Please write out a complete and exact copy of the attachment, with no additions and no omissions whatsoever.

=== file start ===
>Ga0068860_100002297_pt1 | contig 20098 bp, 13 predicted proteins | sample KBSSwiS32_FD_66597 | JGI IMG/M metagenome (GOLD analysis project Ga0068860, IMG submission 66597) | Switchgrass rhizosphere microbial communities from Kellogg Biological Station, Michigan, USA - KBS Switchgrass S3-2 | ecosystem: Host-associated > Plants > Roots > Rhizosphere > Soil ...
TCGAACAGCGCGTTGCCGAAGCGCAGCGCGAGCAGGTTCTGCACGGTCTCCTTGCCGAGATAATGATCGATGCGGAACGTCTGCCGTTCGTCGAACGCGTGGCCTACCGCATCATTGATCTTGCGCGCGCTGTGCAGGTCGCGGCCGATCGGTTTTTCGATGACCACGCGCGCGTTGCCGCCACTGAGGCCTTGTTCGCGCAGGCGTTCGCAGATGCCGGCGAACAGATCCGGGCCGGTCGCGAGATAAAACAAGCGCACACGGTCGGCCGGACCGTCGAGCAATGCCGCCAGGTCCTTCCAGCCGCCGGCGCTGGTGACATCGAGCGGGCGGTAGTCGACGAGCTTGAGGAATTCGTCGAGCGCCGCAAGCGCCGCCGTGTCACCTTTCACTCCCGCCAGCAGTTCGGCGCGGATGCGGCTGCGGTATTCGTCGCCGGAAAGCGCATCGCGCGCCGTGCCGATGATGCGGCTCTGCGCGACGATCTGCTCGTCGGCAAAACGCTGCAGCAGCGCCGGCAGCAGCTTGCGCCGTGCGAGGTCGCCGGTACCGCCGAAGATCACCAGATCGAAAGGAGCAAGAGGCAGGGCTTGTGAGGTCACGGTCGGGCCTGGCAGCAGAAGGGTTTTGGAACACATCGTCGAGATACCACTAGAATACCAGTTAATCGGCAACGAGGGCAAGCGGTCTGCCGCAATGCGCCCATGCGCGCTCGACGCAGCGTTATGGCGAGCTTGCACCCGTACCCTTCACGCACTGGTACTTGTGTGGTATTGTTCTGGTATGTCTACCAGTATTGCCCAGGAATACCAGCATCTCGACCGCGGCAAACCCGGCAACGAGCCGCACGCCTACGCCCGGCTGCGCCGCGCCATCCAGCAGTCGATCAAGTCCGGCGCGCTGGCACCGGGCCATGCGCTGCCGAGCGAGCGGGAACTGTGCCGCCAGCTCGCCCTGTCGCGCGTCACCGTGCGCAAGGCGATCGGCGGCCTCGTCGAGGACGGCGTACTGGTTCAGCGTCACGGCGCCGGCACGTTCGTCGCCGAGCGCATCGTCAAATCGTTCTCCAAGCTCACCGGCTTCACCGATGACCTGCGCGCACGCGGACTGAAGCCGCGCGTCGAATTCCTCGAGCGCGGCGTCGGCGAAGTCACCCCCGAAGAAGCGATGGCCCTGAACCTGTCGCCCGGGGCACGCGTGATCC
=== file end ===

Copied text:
>Ga0068860_100002297_pt1 | contig 20098 bp, 13 predicted proteins | sample KBSSwiS32_FD_66597 | JGI IMG/M metagenome (GOLD analysis project Ga0068860, IMG submission 66597) | Switchgrass rhizosphere microbial communities from Kellogg Biological Station, Michigan, USA - KBS Switchgrass S3-2 | ecosystem: Host-associated > Plants > Roots > Rhizosphere > Soil ...
TCGAACAGCGCGTTGCCGAAGCGCAGCGCGAGCAGGTTCTGCACGGTCTCCTTGCCGAGATAATGATCGATGCGGAACGTCTGCCGTTCGTCGAACGCGTGGCCTACCGCATCATTGATCTTGCGCGCGCTGTGCAGGTCGCGGCCGATCGGTTTTTCGATGACCACGCGCGCGTTGCCGCCACTGAGGCCTTGTTCGCGCAGGCGTTCGCAGATGCCGGCGAACAGATCCGGGCCGGTCGCGAGATAAAACAAGCGCACACGGTCGGCCGGACCGTCGAGCAATGCCGCCAGGTCCTTCCAGCCGCCGGCGCTGGTGACATCGAGCGGGCGGTAGTCGACGAGCTTGAGGAATTCGTCGAGCGCCGCAAGCGCCGCCGTGTCACCTTTCACTCCCGCCAGCAGTTCGGCGCGGATGCGGCTGCGGTATTCGTCGCCGGAAAGCGCATCGCGCGCCGTGCCGATGATGCGGCTCTGCGCGACGATCTGCTCGTCGGCAAAACGCTGCAGCAGCGCCGGCAGCAGCTTGCGCCGTGCGAGGTCGCCGGTACCGCCGAAGATCACCAGATCGAAAGGAGCAAGAGGCAGGGCTTGTGAGGTCACGGTCGGGCCTGGCAGCAGAAGGGTTTTGGAACACATCGTCGAGATACCACTAGAATACCAGTTAATCGGCAACGAGGGCAAGCGGTCTGCCGCAATGCGCCCATGCGCGCTCGACGCAGCGTTATGGCGAGCTTGCACCCGTACCCTTCACGCACTGGTACTTGTGTGGTATTGTTCTGGTATGTCTACCAGTATTGCCCAGGAATACCAGCATCTCGACCGCGGCAAACCCGGCAACGAGCCGCACGCCTACGCCCGGCTGCGCCGCGCCATCCAGCAGTCGATCAAGTCCGGCGCGCTGGCACCGGGCCATGCGCTGCCGAGCGAGCGGGAACTGTGCCGCCAGCTCGCCCTGTCGCGCGTCACCGTGCGCAAGGCGATCGGCGGCCTCGTCGAGGACGGCGTACTGGTTCAGCGTCACGGCGCCGGCACGTTCGTCGCCGAGCGCATCGTCAAATCGTTCTCCAAGCTCACCGGCTTCACCGATGACCTGCGCGCACGCGGACTGAAGCCGCGCGTCGAATTCCTCGAGCGCGGCGTCGGCGAAGTCACCCCCGAAGAAGCGATGGCCCTGAACCTGTCGCCCGGGGCACGCGTGATCC